Researcher of the Month

Researcher of the Month is a series started in January 2023 where FCI's researchers are introduced.

December 2023

K. Albin Johansson Cancer Research Fellow Mika Kontro is a docent and a specialist in internal medicine and clinical hematology. He completed his specialization in hematology in 2012, defended his thesis on individualized treatment of acute leukemia in 2017 and obtained his docentship in hematology 2020.

Mika’s primary research focus is on improving treatment outcomes for acute myeloid leukemia (AML). During his specialization, he began to perceive the challenges related to leukemia treatment, prompting he to initiate research into personalized therapies. The aim of Mika’s doctoral thesis was to discover new treatments for patients with acute leukemia and he still continues on this path. Moreover, Mika works as the director of the nationwide Hematological Biobank that aims to support research in all kinds of hematological disorders.  

Clinical trials to improve treatment outcomes of hematological diseases

Currently, Mika’s main interest lies in the vast amount of data collected in his prospective multi-center AML trial, where the response for the Venotoclax treatment was studied (VenEx trial). By studying this data, Mika together with his group, Kontro Lab, aims to understand why some patients respond to treatment while others do not. This also enables the development of new treatments. Mika is deeply engaged in multiple international prospective trials, notably the low dose VenEx study derived from the VenEx trial. This research explores shortening treatment duration to lower toxicity and examines how ex vivo drug sensitivity correlates with patient responses. Additionally, Mika is actively involved in the BexMab trial, assessing Bexmarilimab, a novel agent for advanced myeloid malignancies. Seeing this trial to expand globally has been immensely rewarding for him.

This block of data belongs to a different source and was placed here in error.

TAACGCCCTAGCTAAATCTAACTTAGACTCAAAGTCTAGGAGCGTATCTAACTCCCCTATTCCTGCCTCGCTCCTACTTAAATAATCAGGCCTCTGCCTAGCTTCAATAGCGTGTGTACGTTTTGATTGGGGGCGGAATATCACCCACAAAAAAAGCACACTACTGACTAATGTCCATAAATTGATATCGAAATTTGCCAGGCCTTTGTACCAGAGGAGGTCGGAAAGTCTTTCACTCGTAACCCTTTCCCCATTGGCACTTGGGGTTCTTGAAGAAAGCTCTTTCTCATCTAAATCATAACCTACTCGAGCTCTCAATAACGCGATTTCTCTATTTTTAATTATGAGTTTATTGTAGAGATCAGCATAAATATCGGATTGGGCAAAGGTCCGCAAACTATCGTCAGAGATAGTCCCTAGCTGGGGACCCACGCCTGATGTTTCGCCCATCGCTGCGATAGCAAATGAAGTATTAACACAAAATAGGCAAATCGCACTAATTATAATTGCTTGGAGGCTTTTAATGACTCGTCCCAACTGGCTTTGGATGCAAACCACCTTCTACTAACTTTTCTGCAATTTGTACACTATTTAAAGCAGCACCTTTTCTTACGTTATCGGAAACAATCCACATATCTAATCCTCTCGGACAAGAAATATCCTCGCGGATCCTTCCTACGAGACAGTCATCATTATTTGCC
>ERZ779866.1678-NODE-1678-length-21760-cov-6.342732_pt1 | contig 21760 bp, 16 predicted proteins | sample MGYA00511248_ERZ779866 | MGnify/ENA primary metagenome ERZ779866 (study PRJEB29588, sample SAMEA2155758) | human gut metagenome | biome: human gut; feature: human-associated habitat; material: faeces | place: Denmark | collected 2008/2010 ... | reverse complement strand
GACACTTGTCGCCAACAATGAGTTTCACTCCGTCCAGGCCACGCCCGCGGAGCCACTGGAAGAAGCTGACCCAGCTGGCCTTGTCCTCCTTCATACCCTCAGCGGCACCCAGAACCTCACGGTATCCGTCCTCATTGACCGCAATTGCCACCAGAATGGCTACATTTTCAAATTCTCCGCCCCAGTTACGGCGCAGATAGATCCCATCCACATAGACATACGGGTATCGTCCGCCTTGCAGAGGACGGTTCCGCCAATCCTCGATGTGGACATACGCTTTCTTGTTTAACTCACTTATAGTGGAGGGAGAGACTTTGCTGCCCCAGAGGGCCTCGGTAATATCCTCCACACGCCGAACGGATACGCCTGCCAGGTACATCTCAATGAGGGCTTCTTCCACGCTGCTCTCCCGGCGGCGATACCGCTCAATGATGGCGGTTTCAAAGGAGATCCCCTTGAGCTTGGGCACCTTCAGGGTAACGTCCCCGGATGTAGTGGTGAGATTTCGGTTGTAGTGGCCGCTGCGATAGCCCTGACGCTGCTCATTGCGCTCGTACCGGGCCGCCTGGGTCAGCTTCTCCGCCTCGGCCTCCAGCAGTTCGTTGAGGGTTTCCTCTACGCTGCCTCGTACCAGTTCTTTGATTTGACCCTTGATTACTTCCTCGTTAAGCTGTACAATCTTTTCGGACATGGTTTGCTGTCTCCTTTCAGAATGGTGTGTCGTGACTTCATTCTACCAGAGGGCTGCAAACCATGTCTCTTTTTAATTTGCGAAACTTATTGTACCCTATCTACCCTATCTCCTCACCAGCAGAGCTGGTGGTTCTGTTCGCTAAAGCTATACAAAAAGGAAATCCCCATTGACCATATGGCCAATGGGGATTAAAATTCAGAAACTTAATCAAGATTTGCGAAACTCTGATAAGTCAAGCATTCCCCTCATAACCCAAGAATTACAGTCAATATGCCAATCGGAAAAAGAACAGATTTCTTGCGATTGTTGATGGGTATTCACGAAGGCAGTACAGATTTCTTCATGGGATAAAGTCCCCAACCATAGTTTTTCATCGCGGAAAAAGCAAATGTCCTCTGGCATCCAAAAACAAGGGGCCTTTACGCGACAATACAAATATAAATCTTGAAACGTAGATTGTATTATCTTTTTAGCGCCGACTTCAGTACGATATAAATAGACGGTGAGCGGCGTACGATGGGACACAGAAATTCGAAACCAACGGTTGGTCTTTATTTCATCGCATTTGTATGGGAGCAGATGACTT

Drug's efficacy in individual patients can be predicted in laboratory conditions

Mika and his team conducted the VenEx trial to assess how effectively venetoclax, a drug used to treat certain types of leukemia, could be predicted to work for individual patients using ex vivo testing. The study focused on AML patients who couldn't undergo intensive chemotherapy. The findings of the study revealed that testing the sensitivity of leukemia cells to venetoclax in different laboratory conditions accurately predicted the drug's efficacy. This suggests that such tests could aid doctors in predicting which patients might benefit from this treatment, especially when traditional chemotherapy is not feasible. These recent findings were published in Hematologica with the title Ex vivo venetoclax sensitivity testing predicts treatment response in acute myeloid leukemia. Moreover, Mika had the great privilege of presenting this work in December 2023 as an invited speaker at the esteemed American Society of Hematology (ASH) Annual Meeting in San Diego during the Special Scientific Symposia titled Multiomics Precision Medicine for Blood Cancers.

Family and outdoor activities to counterweight work

Apart from his professional endeavors, Mika prioritizes spending time with his wife and two late-teen children. During his free time, Mika enjoys outdoor activities like hiking and winter sports, particularly downhill and cross-country skiing. Regrettably, Mika has had to sideline his favorite activity, freeskiing, for this winter due to a sports injury. 

Mika Kontro's research aims to improve treatment outcomes for especially patients with acute myeloid leukemia. He just presented results from the VenEx trial in esteemed ASH Annual Meeting as an invited speaker.